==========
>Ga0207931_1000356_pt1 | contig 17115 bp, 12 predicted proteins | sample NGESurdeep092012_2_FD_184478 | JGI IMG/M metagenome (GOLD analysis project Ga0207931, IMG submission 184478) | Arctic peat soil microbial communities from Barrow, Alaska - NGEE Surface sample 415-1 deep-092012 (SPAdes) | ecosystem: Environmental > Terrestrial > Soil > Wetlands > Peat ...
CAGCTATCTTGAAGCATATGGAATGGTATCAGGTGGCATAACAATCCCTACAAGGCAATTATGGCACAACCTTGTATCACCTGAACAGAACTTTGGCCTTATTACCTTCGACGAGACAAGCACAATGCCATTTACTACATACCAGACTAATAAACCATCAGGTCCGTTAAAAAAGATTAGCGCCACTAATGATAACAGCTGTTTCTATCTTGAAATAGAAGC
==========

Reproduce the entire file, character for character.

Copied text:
>Ga0207931_1000356_pt1 | contig 17115 bp, 12 predicted proteins | sample NGESurdeep092012_2_FD_184478 | JGI IMG/M metagenome (GOLD analysis project Ga0207931, IMG submission 184478) | Arctic peat soil microbial communities from Barrow, Alaska - NGEE Surface sample 415-1 deep-092012 (SPAdes) | ecosystem: Environmental > Terrestrial > Soil > Wetlands > Peat ...
CAGCTATCTTGAAGCATATGGAATGGTATCAGGTGGCATAACAATCCCTACAAGGCAATTATGGCACAACCTTGTATCACCTGAACAGAACTTTGGCCTTATTACCTTCGACGAGACAAGCACAATGCCATTTACTACATACCAGACTAATAAACCATCAGGTCCGTTAAAAAAGATTAGCGCCACTAATGATAACAGCTGTTTCTATCTTGAAATAGAAGC